Datamonitor expects third-party logistics services to receive a boost due to the increased focus on contract logistics activities, both from the local strategic partnerships (LSPs) as well as the customer industries (automotive, electronics, machinery, retail, etc.).

The CEE region is also experiencing high demand for warehousing of agricultural and perishable products. However, inventory management, supply chain management (SCM) consultancy and IT solutions are some key areas of greater growth in the future.

Going forward, all this — along with the EU accession of the region — will result in an increasing number of international freight forwarders and large LSPs scaling up their investments and activities to exploit the logistics outsourcing market, especially in the Czech Republic, Hungary, Poland and Russia.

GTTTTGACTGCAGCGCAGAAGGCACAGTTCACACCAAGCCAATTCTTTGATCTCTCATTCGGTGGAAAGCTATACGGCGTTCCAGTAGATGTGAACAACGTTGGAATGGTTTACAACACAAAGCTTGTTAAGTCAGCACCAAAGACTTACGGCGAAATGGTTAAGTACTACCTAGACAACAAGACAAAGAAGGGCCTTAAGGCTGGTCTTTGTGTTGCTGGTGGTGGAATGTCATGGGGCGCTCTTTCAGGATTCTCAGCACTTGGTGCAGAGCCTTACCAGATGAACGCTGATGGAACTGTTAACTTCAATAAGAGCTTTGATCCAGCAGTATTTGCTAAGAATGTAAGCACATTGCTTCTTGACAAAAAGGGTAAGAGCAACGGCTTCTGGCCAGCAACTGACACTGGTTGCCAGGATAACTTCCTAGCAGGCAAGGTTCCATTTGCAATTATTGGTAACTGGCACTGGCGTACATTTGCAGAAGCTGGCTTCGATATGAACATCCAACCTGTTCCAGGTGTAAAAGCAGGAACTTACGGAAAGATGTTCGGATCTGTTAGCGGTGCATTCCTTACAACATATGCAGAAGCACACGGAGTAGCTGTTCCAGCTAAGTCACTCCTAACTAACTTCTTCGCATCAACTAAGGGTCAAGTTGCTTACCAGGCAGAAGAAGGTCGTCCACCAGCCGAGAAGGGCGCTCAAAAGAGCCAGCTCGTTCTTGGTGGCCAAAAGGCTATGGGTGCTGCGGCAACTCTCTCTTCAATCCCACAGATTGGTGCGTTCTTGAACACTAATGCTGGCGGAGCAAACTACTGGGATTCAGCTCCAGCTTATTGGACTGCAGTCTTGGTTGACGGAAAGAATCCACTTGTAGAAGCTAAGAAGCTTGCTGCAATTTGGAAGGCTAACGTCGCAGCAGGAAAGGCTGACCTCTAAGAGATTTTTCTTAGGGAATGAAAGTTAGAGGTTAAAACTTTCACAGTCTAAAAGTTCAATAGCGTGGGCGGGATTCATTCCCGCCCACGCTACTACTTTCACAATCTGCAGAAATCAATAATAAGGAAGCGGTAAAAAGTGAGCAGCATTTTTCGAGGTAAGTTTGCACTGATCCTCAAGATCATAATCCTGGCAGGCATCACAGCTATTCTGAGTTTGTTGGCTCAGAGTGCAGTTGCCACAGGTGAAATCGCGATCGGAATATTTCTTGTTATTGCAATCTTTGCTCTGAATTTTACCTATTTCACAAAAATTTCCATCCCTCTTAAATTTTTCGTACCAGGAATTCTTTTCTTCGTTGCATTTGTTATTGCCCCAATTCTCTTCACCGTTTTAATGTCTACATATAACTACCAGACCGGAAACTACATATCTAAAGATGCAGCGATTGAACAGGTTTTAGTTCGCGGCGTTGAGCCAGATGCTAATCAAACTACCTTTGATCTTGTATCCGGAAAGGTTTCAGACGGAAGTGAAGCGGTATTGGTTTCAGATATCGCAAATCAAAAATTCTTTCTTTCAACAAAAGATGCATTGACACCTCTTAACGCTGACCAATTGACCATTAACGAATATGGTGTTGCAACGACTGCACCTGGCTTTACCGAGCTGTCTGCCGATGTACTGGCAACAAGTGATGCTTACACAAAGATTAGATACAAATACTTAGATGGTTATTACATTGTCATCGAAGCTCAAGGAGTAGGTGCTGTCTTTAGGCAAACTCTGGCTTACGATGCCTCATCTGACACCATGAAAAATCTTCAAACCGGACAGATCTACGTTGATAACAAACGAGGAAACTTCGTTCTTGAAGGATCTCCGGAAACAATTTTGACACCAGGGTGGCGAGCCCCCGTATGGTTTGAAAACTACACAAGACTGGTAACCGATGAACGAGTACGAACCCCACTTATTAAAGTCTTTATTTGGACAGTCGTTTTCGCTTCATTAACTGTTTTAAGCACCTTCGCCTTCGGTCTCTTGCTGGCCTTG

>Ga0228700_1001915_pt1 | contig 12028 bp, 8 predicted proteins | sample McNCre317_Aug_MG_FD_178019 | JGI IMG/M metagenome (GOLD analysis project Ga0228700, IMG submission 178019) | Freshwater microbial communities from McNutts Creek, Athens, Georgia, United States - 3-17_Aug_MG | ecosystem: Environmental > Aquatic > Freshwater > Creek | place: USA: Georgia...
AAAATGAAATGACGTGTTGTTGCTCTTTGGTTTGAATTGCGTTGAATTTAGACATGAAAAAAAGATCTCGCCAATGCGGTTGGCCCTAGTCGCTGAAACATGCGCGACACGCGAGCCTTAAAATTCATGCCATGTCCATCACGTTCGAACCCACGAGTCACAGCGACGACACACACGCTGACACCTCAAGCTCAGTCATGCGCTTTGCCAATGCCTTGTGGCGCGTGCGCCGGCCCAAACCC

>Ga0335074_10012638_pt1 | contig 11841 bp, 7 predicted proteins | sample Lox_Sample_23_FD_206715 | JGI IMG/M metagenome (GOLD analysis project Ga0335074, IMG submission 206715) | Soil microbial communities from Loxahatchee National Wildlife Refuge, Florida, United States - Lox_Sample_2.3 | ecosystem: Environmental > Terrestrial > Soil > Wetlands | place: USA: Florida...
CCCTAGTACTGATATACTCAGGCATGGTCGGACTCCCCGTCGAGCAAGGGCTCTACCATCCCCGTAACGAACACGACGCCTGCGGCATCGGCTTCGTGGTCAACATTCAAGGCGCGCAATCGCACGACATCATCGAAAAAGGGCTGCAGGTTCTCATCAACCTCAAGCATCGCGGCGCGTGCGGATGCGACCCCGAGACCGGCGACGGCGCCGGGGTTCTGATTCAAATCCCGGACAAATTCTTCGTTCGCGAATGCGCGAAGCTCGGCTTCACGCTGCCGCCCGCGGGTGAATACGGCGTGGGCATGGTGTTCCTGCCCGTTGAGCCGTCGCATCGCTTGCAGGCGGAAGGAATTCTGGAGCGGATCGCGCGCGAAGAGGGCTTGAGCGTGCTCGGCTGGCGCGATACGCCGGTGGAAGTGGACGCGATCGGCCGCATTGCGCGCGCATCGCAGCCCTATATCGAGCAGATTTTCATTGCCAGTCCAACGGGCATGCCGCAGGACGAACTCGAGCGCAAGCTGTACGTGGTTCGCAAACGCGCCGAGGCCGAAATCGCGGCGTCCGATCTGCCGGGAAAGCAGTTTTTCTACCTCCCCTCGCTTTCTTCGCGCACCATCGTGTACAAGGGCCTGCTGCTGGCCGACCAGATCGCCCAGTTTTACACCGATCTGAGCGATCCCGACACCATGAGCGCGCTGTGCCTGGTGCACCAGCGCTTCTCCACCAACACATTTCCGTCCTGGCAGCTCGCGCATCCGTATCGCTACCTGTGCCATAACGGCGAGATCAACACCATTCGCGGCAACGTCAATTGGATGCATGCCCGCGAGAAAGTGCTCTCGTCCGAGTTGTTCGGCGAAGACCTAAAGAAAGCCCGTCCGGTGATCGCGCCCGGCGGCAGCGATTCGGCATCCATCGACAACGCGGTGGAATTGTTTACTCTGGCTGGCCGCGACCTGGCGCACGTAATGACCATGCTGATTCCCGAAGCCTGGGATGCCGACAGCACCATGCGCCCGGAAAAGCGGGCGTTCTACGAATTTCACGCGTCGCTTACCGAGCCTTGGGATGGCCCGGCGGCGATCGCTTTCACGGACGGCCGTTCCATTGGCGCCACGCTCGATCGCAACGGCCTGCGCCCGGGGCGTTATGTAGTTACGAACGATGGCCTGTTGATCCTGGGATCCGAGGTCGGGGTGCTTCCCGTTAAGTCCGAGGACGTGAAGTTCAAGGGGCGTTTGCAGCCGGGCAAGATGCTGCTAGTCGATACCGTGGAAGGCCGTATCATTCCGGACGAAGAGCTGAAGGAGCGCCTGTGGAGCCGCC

"Until recently, the major weaknesses of the CEE countries were their economic instability and low quality of overall transport infrastructure", said Ojha. "However, following the EU accession for most CEE countries (and imminent accession for others), improved fiscal management by the governments and increased mobilization of capital (especially foreign direct investments) for infrastructure investment has helped in successfully tackling these challenges."

Datamonitor's "CEE Logistics Outlook 2008" report provides an overview of the CEE logistics market, its performance, challenges and activities of the key stakeholders. The CEE countries covered in the report include Bulgaria, Czech Republic, Estonia, Hungary, Latvia, Lithuania, Poland, Russia, Slovakia and Slovenia. Freight modes covered include air, inland waterways, pipelines, rail, road and sea. Industry segments include automotive, electronics, machinery and retail industry verticals.

Siddharth Gaur, Vasavi Manchiraju and Praveen Ojha are the coauthors of the report.